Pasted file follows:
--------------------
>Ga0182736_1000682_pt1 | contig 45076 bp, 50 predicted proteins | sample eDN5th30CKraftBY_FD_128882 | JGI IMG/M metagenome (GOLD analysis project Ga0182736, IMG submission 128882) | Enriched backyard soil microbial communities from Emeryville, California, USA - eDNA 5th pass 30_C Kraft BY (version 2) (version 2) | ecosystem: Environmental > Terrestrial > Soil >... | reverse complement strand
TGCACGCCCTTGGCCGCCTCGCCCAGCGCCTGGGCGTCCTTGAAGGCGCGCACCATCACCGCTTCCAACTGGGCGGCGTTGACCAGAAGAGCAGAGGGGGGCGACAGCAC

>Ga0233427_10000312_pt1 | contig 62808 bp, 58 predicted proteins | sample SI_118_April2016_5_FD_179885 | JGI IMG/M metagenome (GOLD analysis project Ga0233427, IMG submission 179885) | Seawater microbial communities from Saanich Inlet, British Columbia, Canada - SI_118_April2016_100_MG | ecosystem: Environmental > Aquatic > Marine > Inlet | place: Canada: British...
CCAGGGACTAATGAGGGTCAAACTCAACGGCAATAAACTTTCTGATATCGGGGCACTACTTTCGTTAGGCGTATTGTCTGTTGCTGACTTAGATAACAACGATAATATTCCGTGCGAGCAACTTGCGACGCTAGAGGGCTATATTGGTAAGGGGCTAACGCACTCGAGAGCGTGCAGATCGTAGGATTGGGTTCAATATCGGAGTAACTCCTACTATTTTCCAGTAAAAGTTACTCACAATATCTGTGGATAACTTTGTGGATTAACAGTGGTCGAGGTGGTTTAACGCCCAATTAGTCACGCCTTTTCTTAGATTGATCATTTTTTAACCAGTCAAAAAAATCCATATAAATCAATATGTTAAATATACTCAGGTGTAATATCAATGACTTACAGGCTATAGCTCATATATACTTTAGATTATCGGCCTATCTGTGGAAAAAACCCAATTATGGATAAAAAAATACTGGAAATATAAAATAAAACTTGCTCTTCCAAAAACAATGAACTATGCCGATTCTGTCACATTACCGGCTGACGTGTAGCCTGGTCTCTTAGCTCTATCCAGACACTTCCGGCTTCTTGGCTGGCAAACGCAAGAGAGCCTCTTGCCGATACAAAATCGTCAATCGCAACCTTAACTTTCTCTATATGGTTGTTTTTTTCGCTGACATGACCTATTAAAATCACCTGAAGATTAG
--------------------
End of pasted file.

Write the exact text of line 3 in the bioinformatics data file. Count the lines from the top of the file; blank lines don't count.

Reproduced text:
>Ga0233427_10000312_pt1 | contig 62808 bp, 58 predicted proteins | sample SI_118_April2016_5_FD_179885 | JGI IMG/M metagenome (GOLD analysis project Ga0233427, IMG submission 179885) | Seawater microbial communities from Saanich Inlet, British Columbia, Canada - SI_118_April2016_100_MG | ecosystem: Environmental > Aquatic > Marine > Inlet | place: Canada: British...